Couple could lose third of land in Boulder
DENVER, Colorado ” Don and Susie Kirlin had lived in Boulder for four years when they bought a nearby lot with mountain views in hopes of one day building a dream home there.
“It’s one of the prettiest lots in Boulder,” Susie Kirlin said.
Twenty-three years later, the dream is slipping away: Their neighbors have added a third of the land, or more than 1,400 square feet, to their own property using the centuries-old doctrine of adverse possession.
The Kirlins say a judge’s decision to grant Richard McLean, a former Boulder mayor and former judge, and Edith Stevens nearly a third of their lot has made it impractical to build the 3,000-square-foot home they envisioned.
Bloggers, newspaper editorials and radio commentators are criticizing McLean and Stevens for filing the lawsuit that eventually gave them control of the land. Bloggers rallied more than 200 people to protest outside their home last weekend. One protester carried a sign with the couple’s names and the phrase, “World’s Worst Neighbors.”
Stevens declined to comment, since the Kirlins plan to appeal the judge’s decision.
“We don’t feel it’s appropriate to talk about the issues that will be in litigation,” she said.
The empty lot is about 200 yards from the Kirlins’ current home. The couple said they visited it every week when they and their three dogs walked to nearby trails.
Last year, when the Kirlins tried to put up a fence on the property line, McLean and his wife filed for a temporary restraining order. Then they filed a lawsuit under the doctrine of adverse possession, which says a person can gain possession of property after using it without a challenge by the owner for a certain period. In Colorado, the time frame is 18 years.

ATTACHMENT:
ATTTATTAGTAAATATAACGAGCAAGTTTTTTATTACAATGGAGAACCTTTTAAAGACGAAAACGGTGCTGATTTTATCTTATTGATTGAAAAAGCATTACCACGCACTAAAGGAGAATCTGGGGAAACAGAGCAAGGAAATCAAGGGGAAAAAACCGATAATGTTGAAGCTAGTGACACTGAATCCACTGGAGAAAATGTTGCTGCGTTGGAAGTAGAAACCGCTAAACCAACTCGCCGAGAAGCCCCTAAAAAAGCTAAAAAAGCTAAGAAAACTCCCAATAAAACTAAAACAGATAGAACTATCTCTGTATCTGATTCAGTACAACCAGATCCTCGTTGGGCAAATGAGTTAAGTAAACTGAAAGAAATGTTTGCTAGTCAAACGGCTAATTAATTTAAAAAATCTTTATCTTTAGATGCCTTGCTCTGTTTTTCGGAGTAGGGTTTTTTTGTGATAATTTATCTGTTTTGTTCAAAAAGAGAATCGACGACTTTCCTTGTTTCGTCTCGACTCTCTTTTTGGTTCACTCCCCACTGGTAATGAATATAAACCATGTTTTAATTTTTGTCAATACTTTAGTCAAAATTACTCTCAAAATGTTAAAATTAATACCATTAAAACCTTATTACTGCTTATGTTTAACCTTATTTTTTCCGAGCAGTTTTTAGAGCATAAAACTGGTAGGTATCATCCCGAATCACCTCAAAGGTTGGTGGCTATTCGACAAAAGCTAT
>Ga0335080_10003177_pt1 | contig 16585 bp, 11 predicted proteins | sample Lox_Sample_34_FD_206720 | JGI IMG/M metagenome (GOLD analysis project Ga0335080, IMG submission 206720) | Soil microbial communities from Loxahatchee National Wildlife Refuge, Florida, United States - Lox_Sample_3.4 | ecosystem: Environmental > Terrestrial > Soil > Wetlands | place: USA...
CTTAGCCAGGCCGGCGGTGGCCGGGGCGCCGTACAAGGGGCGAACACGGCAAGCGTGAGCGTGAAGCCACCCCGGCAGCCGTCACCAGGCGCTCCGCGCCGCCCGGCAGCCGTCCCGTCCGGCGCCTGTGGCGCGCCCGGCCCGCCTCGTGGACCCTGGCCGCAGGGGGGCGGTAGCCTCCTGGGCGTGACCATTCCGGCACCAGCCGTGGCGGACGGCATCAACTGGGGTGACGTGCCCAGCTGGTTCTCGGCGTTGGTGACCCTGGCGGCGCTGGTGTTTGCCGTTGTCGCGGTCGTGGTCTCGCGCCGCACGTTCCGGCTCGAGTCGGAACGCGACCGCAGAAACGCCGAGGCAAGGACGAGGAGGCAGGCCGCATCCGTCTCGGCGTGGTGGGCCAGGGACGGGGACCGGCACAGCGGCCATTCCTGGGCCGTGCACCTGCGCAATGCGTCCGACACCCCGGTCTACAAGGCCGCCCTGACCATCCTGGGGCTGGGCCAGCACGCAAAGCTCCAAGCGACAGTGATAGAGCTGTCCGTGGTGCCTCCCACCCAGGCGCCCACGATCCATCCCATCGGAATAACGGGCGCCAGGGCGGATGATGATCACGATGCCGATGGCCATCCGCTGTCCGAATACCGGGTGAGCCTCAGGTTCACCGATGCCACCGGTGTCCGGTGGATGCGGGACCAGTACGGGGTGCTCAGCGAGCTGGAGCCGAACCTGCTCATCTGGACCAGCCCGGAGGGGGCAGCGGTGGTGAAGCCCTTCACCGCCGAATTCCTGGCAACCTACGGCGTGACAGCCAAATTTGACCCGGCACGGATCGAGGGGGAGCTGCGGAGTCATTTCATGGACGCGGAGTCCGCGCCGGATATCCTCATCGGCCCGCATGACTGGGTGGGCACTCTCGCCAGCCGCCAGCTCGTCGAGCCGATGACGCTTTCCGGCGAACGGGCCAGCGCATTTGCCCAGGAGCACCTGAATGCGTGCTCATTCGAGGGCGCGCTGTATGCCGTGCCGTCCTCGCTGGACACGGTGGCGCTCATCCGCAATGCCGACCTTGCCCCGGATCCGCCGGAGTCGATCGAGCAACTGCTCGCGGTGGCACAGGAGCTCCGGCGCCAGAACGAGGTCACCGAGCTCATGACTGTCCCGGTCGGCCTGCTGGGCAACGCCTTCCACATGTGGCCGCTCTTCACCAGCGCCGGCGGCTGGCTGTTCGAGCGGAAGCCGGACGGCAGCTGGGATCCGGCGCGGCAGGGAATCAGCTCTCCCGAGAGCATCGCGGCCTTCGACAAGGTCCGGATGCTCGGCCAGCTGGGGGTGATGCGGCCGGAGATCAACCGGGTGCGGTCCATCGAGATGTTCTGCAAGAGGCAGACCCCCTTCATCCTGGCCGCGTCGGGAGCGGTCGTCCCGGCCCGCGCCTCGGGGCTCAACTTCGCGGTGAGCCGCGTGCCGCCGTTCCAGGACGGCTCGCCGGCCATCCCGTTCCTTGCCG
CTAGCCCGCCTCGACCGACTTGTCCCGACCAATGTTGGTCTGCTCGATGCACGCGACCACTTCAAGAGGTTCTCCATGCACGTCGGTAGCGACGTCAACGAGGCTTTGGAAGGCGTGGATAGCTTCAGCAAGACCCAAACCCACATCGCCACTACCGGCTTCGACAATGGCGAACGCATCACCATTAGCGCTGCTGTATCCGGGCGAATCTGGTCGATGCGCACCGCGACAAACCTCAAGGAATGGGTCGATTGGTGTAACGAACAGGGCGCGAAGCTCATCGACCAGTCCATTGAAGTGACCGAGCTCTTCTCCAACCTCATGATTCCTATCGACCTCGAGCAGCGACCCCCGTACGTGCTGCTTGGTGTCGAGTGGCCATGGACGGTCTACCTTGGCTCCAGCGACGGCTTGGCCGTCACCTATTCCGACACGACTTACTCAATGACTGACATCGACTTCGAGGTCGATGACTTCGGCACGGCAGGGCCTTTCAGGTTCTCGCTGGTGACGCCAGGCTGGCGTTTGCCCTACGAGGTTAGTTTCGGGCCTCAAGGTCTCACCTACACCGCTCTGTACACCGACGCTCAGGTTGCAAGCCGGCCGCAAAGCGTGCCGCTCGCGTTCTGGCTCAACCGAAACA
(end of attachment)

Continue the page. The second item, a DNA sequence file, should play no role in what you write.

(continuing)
McLean and Stevens said they used part of the land for 25 years to get to their back patio.
The Kirlins said they didn’t know the other couple was trespassing on their property.
The Kirlins said they have paid taxes on the 55-foot-by-80-foot lot for 23 years, sprayed for noxious weeds on it and paid homeowners dues. They say their neighbors, whom they never met until the legal dispute began, can access their patio through their own back door or by walking on the other side of their own property.
Don Kirlin said McLean rejected his offer for Kirlin to give up five feet of his property so he would have access to the patio. “Then it became obvious he wanted to get a piece large enough to make it unbuildable,” Kirlin said.
The couple were interviewing lawyers to pursue an appeal and did not say what the main argument for a reversal would be.
The Kirlins bought the lot in 1984 for $55,000, Susie Kirlin said. She said it has been appraised recently at between $800,000 and $1 million.
When asked what they would do with the land if the judge’s decision is upheld, Susie Kirlin said, “We’re not going there yet.”
“I really do believe in the justice system,” her husband said. “This is so unjust and unfair and unethical.”
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